September 11th, 2001 was a fateful, horrific day in US (and global) history. As always, on this day we remember the events and the toll taken.
How has the stock market reacted in and around the anniversary of Sept 11 over the past 10+ years?
We looked at the S&P 500 Index (SPX) on the day preceding, the day of, one day after and 5 trading days after — using SPX closing data since 2002. If Sept 11 fell on a weekend, we used the next trading day.
This was done to see what kind of jitters or directional bias, if any, the market had around these dates, and if volatility (from news events or just internal) seemed to increase.
Here are the summarized results:
SPX Performance Table
3 things jump out from the data above, which is a sample size of 11 years:
*The day of Sept 11th, the market has ended higher 8/11 times (73%) compared to the previous close, however the size of the moves have tended to be fairly small (only 3 moves over 1% plus/minus).
*The day following Sept 11, the market has again ended higher 8/11 times (73%) compared to the Sept 11 close. Again here the size of the net moves hasn’t been large in general (only 2 moves greater than +/- 1%).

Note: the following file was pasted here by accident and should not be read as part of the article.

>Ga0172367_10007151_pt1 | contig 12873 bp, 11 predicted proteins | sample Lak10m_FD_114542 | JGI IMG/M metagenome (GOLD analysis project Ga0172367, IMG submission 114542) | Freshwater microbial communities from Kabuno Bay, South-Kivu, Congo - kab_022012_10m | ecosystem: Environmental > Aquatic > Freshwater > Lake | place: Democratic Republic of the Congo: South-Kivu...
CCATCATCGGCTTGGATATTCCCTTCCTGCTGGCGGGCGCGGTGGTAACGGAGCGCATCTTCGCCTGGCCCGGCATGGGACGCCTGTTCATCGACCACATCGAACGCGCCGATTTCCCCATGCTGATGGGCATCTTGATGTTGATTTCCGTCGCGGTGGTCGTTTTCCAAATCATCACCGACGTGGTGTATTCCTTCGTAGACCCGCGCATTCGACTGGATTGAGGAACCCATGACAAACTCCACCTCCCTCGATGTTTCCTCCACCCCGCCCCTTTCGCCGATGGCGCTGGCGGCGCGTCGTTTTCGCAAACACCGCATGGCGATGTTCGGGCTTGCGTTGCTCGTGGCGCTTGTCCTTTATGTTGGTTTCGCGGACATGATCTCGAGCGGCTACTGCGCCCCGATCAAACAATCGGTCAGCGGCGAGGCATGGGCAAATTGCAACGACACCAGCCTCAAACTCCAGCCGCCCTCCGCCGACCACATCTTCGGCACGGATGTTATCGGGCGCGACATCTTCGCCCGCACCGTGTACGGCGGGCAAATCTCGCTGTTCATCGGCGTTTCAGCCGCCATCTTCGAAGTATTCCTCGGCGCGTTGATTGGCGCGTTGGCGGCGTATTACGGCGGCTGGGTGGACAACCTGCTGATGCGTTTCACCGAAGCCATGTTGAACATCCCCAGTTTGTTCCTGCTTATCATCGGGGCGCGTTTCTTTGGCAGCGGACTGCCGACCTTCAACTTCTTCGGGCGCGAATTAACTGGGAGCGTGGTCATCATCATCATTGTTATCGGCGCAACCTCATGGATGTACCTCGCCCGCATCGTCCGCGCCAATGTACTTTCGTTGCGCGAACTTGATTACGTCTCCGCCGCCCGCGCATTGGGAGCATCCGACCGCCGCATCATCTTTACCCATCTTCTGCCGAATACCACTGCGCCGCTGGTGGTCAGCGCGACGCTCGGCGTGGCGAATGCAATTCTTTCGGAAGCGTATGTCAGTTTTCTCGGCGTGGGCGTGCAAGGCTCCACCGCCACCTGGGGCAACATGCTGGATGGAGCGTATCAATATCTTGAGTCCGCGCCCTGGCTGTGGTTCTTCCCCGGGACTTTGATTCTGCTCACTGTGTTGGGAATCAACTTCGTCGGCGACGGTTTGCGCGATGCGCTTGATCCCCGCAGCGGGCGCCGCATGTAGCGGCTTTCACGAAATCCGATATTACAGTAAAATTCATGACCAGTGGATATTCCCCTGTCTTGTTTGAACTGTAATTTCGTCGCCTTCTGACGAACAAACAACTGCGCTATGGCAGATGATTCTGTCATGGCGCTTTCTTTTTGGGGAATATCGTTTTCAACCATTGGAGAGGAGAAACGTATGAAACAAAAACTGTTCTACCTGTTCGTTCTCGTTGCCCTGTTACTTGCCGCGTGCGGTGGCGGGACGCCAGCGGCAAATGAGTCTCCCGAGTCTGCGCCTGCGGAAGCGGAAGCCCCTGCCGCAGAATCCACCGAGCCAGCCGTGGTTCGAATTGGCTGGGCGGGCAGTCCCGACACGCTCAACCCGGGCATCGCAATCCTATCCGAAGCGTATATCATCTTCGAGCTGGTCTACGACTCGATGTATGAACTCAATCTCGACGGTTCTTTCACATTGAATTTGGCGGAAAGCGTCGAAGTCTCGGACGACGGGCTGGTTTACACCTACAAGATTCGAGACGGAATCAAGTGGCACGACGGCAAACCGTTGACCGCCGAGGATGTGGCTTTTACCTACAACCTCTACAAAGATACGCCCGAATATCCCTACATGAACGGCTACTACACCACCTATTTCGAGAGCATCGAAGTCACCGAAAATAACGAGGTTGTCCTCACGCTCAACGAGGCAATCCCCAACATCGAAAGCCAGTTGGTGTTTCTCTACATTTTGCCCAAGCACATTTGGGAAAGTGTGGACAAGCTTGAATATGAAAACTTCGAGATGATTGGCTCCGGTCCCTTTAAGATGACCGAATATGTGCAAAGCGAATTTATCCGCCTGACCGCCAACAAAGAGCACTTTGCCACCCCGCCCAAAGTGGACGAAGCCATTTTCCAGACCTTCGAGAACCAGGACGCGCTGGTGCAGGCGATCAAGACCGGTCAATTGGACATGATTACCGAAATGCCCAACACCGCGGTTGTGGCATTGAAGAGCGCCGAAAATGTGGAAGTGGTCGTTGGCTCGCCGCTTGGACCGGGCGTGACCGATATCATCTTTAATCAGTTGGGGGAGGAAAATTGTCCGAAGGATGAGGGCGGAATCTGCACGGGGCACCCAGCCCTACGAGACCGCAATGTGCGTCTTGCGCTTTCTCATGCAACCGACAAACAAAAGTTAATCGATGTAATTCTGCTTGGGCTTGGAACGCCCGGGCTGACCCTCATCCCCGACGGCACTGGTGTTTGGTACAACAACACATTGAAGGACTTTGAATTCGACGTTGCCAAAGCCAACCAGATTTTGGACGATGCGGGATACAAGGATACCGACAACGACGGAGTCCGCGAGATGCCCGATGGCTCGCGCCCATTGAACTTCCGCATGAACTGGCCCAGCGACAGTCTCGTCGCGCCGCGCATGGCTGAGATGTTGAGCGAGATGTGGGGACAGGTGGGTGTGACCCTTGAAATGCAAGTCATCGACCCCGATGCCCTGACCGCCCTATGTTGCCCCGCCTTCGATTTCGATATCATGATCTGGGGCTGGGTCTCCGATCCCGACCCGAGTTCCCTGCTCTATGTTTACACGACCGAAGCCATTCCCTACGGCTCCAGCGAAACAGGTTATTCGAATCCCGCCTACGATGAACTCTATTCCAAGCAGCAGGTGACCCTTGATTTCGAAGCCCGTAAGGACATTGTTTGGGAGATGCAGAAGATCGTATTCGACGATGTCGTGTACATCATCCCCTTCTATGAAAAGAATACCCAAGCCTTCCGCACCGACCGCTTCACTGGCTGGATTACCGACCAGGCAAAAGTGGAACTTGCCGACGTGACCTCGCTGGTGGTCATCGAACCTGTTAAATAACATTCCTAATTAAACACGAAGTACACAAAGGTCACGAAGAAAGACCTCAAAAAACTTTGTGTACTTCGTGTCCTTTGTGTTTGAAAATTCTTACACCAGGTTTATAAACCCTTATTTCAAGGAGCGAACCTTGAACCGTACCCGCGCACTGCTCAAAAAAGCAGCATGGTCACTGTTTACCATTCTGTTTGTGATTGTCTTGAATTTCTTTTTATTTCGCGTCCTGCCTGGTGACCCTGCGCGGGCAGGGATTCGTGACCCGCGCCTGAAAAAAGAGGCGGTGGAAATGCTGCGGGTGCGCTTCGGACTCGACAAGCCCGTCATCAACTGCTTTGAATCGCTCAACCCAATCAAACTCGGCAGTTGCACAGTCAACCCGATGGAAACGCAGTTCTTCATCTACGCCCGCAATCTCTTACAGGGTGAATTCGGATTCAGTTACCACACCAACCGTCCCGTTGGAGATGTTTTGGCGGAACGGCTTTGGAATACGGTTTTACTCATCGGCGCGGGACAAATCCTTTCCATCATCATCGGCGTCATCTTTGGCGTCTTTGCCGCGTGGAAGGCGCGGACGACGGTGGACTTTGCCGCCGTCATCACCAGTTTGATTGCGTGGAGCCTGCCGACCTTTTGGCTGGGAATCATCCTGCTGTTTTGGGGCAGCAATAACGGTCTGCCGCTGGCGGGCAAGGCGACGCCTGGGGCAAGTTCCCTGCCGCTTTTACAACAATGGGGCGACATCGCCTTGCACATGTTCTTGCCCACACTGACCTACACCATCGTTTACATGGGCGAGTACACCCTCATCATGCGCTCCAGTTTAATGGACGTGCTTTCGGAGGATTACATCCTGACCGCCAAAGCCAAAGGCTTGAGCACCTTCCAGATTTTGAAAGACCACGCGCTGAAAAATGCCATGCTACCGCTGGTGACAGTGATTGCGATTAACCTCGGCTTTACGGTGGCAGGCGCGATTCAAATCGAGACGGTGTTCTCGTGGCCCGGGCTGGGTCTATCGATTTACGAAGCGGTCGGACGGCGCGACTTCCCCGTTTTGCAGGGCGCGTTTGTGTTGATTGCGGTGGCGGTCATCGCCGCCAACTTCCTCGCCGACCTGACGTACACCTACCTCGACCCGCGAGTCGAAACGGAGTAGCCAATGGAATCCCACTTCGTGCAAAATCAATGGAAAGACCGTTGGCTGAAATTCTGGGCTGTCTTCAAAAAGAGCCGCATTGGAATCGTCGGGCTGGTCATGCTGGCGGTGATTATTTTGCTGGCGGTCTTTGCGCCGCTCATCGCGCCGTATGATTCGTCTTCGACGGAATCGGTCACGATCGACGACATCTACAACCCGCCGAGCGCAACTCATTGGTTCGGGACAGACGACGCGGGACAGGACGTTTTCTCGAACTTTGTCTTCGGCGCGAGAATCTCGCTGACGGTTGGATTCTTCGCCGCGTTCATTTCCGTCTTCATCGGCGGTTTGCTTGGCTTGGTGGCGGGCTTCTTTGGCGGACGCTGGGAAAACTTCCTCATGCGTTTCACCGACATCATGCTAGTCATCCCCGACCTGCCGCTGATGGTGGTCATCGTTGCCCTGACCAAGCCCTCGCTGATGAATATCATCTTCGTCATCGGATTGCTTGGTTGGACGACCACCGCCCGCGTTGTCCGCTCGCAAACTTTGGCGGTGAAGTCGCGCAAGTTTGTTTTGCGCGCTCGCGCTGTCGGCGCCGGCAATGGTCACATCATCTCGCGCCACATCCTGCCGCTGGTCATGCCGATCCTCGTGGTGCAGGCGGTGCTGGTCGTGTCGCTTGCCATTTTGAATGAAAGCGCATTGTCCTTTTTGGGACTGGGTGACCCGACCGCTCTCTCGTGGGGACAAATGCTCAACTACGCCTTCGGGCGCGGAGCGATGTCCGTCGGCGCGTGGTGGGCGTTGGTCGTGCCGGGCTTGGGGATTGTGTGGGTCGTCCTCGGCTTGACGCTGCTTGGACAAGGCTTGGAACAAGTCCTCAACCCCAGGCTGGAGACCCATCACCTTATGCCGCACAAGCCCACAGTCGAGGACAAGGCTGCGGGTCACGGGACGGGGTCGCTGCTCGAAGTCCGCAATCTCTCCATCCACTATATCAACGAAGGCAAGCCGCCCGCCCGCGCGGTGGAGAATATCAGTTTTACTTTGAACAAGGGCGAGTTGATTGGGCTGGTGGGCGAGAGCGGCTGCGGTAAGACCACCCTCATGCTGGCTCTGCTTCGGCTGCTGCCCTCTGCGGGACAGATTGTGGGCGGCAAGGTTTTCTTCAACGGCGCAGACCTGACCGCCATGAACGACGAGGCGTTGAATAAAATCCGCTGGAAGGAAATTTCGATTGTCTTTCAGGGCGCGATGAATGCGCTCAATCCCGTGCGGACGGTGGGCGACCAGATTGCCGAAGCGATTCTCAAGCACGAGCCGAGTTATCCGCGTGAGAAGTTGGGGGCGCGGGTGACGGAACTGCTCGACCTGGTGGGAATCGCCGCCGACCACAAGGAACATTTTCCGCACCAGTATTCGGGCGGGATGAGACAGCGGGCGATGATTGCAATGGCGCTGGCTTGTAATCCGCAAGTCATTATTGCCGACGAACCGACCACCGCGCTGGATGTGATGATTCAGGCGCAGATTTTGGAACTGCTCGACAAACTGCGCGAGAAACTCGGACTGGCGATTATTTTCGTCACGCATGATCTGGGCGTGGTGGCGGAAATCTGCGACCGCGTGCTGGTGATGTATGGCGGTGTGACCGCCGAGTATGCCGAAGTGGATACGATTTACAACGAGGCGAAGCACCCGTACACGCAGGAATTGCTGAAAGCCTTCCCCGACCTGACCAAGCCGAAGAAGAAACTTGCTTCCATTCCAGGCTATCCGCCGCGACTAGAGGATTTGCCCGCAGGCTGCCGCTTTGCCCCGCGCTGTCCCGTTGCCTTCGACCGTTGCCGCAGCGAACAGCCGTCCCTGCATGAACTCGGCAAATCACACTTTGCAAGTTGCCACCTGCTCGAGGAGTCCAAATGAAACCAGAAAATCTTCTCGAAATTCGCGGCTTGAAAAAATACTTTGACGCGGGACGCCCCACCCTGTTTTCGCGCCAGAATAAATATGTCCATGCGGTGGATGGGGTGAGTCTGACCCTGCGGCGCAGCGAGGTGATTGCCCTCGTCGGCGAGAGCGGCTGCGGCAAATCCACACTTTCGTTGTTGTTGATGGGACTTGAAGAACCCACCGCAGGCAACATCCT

*In the 5 trading days following Sept 11, the market has shown a propensity for a more sizeable move. The net gain/loss has been over 1.5% 9/11 (82%) times in that time, with 7 (64%) of the occurrences being bullish.
So based on the data since 2002, there has tended to be a bullish bias around market performance on Sept 11 itself, the trading day following and the 5 trading days (or roughly a week) following. Also a stronger tendency for net market trend movement volatility over the 5 trading days. Moby Waller